Mohamed Duale can still remember the feeling in the pit of his stomach when a border officer stopped and subjected him to a battery of questions as he tried to re-enter Canada last year.
“It’s because of where you were born — you’re Somalian, right?” the Canadian citizen recalled the agent telling him.
It was a moment that Duale says stopped him in his tracks.
“I was literally frozen … Being a Black, male, Muslim person with about a dozen CBSA officers alone in a front gate of a departure gate, I’m literally scared,” Duale said.
“I never thought that the discrimination would be so overt or verbalized in such clarity. And it’s words that I will never forget for as long as I live.”
The interaction, which allegedly happened Sept. 2, 2019, is now the subject of a complaint filed against the Canadian Border Services Agency and accepted by the Canadian Human Rights Commission this past August.
Representing Duale is the National Council of Canadian Muslims (NCCM), which argues the 33-year-old’s experience is part of a broader pattern of discrimination by the CBSA and underlines the need for independent oversight of the agency — something that was in Bill C-3 last year, before it died on the order paper when Parliament was prorogued over the summer.
‘A pattern that is systemic’
“The reality is that discrimination at the border, at the hands of the CBSA, is a pattern that is systemic,” said NCCM chief executive officer Mustafa Farooq.
Farooq also cited a 2019 report by the auditor general that found the agency did not do enough to address harassment and discrimination in the workplace. He said it shows there are problems with how the CBSA treats people both inside and outside the organization.
“That is the culture. That is the problem at the CBSA,” said Farooq, adding his organization has received two to three complaints per month about the agency over the last year and a half.
A doctoral student at York University, Duale had been travelling back from doing research in a refugee camp in Kenya when he arrived at Toronto’s Pearson International Airport close to 5 p.m.
In the complaint, Duale says that shortly after disembarking, he was told to proceed to secondary screening — something he’d never been asked to do before. There, he says, a “white female CBSA officer” asked him whether he was really a PhD student, what his dissertation topic was and his central argument.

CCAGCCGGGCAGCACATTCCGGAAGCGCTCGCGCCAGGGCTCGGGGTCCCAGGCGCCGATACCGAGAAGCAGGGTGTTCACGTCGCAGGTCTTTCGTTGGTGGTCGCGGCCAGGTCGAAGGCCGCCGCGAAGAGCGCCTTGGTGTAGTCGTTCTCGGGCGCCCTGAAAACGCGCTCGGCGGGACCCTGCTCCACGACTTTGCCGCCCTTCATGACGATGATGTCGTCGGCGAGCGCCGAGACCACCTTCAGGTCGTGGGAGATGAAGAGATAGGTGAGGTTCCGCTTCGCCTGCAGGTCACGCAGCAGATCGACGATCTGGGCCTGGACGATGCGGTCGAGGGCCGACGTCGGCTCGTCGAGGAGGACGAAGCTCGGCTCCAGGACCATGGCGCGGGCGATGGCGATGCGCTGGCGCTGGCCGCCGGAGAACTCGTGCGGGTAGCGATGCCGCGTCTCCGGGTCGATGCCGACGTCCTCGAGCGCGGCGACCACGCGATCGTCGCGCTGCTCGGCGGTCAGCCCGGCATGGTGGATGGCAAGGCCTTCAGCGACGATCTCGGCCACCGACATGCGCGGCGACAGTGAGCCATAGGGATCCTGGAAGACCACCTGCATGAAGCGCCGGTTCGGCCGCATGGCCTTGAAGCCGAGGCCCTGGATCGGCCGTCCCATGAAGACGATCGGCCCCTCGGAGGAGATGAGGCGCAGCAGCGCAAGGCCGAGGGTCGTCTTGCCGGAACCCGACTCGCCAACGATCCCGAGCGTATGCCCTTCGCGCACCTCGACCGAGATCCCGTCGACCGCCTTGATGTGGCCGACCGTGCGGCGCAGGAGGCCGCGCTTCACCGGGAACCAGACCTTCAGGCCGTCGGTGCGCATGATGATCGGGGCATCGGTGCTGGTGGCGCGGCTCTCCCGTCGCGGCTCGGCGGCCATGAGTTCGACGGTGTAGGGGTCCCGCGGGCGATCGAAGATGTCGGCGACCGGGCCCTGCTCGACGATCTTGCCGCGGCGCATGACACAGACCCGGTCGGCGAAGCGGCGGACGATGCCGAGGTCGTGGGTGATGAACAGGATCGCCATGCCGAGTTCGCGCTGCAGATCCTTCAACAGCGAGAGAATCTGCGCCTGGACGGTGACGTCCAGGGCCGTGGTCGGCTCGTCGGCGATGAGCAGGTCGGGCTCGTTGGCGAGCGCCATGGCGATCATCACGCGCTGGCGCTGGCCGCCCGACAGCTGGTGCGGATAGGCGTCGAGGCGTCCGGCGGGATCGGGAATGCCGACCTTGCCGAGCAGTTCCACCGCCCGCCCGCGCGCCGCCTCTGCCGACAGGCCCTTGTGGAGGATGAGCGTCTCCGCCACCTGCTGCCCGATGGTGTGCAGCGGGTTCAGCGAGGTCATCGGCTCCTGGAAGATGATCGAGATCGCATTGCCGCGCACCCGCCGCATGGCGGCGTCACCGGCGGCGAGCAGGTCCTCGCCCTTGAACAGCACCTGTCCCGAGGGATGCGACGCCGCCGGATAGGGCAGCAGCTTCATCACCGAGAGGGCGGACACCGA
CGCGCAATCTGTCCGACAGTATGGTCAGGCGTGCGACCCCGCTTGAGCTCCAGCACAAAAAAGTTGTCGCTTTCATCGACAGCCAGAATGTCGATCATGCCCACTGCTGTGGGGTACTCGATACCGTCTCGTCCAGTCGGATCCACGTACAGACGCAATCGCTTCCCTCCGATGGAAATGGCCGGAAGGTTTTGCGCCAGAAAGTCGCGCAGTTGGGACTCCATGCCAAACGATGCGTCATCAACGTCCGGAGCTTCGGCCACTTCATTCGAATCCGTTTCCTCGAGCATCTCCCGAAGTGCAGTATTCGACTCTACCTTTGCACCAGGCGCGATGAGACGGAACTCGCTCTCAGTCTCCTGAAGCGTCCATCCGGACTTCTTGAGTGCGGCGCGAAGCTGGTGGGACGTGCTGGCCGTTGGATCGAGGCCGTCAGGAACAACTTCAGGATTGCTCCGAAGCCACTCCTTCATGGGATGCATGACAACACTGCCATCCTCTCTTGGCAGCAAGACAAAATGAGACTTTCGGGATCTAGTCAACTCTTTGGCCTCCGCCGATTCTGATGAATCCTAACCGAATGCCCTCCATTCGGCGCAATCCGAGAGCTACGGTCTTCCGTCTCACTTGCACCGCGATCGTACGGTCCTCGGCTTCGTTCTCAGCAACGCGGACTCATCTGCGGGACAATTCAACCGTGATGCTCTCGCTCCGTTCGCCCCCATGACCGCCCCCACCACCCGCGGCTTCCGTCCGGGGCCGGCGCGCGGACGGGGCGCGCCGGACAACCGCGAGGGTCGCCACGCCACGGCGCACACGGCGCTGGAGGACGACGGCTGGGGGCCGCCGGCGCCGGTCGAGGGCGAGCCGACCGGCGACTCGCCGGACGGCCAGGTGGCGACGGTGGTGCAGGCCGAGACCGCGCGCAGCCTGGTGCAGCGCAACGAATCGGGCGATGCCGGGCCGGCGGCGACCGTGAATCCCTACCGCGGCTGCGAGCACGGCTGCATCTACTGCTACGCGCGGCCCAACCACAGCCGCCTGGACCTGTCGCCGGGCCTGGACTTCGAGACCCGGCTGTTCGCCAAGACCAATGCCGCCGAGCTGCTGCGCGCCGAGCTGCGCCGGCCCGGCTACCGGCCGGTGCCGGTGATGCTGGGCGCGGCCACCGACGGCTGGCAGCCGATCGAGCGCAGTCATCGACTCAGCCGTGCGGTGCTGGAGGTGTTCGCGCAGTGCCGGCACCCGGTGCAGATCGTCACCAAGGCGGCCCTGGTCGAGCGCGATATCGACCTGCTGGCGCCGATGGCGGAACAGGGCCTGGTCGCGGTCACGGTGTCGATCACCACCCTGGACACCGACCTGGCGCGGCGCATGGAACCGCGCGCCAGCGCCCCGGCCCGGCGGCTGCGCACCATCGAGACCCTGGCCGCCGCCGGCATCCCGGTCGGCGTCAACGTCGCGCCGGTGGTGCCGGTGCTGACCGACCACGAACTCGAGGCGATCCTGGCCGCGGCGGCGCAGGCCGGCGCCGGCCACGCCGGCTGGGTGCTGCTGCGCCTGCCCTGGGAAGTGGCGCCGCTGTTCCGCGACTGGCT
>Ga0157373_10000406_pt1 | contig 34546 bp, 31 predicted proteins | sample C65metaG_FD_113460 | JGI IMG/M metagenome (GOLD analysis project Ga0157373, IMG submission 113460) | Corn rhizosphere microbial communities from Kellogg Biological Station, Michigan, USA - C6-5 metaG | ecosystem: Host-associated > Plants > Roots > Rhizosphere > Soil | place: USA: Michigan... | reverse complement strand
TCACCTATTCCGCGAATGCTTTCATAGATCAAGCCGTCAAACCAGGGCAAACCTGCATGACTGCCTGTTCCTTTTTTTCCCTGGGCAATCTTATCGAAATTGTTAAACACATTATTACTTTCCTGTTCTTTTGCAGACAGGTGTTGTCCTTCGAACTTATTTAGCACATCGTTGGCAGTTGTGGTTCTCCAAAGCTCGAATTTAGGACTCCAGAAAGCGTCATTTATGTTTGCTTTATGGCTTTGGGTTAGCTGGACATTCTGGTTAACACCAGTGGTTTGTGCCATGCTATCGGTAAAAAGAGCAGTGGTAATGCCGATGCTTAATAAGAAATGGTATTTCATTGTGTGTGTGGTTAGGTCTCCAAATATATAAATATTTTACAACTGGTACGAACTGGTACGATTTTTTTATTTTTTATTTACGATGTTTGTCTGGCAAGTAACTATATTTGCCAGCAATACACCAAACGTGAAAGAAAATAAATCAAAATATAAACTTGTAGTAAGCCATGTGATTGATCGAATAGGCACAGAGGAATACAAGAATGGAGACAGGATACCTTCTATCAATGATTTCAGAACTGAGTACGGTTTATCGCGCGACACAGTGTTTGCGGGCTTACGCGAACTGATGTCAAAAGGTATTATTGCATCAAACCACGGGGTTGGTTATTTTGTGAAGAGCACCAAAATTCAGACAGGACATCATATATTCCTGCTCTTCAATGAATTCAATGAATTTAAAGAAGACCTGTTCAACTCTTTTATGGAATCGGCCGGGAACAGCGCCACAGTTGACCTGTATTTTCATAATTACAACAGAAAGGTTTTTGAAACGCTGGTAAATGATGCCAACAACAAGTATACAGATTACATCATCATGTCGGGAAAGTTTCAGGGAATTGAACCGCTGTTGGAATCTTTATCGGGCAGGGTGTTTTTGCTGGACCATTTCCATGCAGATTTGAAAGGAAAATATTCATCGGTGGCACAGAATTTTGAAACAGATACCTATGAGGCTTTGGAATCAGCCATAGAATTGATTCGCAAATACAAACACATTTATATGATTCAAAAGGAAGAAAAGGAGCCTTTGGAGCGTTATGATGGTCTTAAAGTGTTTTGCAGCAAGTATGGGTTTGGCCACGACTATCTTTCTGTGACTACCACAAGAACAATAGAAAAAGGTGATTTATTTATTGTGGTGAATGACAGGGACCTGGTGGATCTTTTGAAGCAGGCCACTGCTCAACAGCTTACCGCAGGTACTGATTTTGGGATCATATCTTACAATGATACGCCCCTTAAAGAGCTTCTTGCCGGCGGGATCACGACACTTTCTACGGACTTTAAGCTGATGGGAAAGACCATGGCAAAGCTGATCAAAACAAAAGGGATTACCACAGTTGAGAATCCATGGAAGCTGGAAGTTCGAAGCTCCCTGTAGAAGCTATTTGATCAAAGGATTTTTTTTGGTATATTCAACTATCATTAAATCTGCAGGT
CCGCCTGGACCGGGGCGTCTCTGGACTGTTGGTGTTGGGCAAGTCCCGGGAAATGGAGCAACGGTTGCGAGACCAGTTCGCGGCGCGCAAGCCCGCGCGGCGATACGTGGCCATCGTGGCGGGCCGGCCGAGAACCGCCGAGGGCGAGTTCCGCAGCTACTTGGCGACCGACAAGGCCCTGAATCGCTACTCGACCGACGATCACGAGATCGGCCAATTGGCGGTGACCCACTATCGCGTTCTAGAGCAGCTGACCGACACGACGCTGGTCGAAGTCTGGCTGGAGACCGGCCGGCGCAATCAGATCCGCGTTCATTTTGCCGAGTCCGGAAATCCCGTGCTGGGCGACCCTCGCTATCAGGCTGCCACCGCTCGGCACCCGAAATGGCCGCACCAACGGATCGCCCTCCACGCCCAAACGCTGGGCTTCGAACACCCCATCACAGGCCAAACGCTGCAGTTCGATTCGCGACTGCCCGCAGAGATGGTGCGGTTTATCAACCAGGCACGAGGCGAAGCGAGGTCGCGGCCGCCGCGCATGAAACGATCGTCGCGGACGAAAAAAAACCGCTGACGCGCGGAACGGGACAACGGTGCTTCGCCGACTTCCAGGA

Although examination may seem unpleasant at times, and the relevance of questions posed by our officers may not be obvious… they assist in verifying a traveller’s declaration.– CBSA
Duale says he explained he had been researching the experiences of refugee youth, but as the questions grew more detailed, he says he told the officer he wasn’t obligated to disclose such information to enter his own country.
At that point, he says, the officer put his passport in her pocket and said she wouldn’t return it until he sufficiently answered her questions. Duale tried again to explain the purpose of his trip, but added he hadn’t written his dissertation yet and hadn’t come up with a central argument.
‘Interrogated for trying to enter my own country’
According to the complaint, the agent asked why he wanted to do a PhD. Duale responded that he wanted to become an academic and asked for his passport back, to which the agent replied he would need to show additional identification.
After inspecting his driver’s licence, he says, the officer “threw the passport” into his hand and that it fell to the ground. As he bent down to pick it up, he says the officer told him, “You look nervous.”
“I replied that I was nervous because I was being interrogated for trying to enter my own country,” Duale said, asking the officer why he’d been treated this way.
It’s at that point that the agent allegedly told him it was because of where he was born, saying he was “Somalian” and adding it was her job to ensure “everyone has the passport that belonged to them.”